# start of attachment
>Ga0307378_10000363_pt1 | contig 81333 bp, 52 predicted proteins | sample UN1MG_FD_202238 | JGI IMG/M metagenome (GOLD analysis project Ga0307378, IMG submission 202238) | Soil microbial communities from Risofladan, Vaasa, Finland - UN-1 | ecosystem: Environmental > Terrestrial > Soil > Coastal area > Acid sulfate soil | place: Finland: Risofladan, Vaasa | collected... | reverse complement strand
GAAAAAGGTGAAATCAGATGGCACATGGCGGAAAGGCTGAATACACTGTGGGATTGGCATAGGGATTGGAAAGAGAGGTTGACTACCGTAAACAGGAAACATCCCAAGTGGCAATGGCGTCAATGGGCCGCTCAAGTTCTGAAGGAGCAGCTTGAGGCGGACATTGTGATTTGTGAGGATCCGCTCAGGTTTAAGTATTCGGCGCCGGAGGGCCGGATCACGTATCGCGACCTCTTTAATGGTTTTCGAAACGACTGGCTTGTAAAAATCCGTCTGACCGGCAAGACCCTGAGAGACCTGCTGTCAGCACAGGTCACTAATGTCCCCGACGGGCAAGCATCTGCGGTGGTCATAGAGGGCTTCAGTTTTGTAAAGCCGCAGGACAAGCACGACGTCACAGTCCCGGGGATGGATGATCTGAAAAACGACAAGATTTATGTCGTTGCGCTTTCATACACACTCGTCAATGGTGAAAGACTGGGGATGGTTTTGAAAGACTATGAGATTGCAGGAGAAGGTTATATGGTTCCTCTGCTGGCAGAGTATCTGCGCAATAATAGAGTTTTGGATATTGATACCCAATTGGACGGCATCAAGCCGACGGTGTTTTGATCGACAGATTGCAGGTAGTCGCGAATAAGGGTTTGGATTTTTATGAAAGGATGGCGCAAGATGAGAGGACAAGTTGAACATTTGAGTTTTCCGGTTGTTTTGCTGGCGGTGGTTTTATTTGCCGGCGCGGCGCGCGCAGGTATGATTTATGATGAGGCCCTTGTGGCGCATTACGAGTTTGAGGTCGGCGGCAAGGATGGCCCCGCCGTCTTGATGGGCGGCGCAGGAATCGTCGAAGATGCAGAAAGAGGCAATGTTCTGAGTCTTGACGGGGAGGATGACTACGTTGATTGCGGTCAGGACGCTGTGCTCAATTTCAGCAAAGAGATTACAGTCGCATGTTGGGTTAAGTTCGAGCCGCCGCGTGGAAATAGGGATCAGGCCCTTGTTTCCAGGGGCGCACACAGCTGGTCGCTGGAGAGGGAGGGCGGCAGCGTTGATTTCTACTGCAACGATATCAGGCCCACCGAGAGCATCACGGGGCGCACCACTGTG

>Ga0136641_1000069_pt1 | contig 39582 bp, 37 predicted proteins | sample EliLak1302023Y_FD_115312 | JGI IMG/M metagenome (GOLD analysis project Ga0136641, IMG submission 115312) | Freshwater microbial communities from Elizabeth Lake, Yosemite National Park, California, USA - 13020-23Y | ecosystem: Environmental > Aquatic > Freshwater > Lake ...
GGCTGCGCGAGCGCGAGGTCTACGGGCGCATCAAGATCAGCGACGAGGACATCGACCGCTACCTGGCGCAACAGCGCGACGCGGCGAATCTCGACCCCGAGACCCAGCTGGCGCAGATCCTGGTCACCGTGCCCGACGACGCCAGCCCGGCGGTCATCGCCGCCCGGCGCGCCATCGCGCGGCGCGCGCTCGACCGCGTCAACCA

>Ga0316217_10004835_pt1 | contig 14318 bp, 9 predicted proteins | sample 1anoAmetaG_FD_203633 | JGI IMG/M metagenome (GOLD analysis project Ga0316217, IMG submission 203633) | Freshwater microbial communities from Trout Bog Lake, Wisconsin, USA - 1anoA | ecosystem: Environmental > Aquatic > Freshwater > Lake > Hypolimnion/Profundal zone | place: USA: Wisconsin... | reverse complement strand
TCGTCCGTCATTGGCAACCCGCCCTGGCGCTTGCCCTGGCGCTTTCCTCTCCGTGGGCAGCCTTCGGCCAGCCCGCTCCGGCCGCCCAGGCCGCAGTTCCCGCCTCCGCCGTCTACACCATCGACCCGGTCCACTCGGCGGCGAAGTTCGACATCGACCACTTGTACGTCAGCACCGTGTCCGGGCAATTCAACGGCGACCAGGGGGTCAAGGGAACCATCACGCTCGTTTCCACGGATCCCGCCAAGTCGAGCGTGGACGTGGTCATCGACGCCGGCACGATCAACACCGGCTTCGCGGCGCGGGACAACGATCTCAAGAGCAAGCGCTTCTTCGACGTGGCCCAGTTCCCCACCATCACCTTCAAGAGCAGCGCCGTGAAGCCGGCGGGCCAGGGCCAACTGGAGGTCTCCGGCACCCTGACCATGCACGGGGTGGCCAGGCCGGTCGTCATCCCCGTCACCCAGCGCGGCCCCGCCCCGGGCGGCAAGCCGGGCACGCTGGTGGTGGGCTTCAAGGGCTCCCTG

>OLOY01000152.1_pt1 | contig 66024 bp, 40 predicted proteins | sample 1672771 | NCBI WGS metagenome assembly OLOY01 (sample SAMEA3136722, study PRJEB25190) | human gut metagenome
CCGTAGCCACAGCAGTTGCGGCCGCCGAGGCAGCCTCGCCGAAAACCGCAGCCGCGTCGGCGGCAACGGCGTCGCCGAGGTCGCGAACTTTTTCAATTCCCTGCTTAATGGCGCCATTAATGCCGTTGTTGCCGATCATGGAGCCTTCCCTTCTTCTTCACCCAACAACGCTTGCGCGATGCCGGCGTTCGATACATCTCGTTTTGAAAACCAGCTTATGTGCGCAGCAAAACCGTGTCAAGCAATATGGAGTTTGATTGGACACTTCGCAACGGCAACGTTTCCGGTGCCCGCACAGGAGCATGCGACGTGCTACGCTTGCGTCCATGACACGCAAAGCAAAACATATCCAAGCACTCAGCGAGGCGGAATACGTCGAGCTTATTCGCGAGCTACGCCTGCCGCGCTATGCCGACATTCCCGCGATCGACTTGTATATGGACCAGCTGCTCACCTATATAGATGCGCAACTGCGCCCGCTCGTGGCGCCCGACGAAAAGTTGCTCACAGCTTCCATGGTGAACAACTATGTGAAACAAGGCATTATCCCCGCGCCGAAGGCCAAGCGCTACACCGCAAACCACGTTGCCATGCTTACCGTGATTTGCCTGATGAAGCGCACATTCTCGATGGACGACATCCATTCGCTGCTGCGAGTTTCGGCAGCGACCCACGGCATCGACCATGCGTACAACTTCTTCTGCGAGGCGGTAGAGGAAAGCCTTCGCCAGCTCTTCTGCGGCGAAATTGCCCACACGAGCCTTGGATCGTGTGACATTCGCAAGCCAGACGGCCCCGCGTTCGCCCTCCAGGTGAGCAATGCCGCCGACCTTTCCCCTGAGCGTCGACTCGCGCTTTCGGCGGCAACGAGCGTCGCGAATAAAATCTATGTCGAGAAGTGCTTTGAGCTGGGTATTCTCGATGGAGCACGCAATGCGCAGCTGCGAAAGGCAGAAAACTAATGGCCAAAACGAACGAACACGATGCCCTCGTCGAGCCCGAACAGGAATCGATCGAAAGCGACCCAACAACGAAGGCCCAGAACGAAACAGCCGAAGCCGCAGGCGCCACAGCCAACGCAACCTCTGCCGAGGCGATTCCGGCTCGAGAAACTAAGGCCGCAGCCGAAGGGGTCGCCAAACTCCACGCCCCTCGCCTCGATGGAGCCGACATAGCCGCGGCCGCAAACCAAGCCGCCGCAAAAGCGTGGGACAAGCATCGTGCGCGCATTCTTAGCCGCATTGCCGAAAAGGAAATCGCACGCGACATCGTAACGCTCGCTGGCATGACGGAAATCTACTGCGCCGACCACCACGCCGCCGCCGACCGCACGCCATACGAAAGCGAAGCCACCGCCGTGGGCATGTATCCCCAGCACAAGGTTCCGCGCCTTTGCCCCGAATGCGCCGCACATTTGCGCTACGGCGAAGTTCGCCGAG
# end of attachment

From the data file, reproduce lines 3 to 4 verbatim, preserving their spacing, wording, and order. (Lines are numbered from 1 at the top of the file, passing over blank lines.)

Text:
>Ga0136641_1000069_pt1 | contig 39582 bp, 37 predicted proteins | sample EliLak1302023Y_FD_115312 | JGI IMG/M metagenome (GOLD analysis project Ga0136641, IMG submission 115312) | Freshwater microbial communities from Elizabeth Lake, Yosemite National Park, California, USA - 13020-23Y | ecosystem: Environmental > Aquatic > Freshwater > Lake ...
GGCTGCGCGAGCGCGAGGTCTACGGGCGCATCAAGATCAGCGACGAGGACATCGACCGCTACCTGGCGCAACAGCGCGACGCGGCGAATCTCGACCCCGAGACCCAGCTGGCGCAGATCCTGGTCACCGTGCCCGACGACGCCAGCCCGGCGGTCATCGCCGCCCGGCGCGCCATCGCGCGGCGCGCGCTCGACCGCGTCAACCA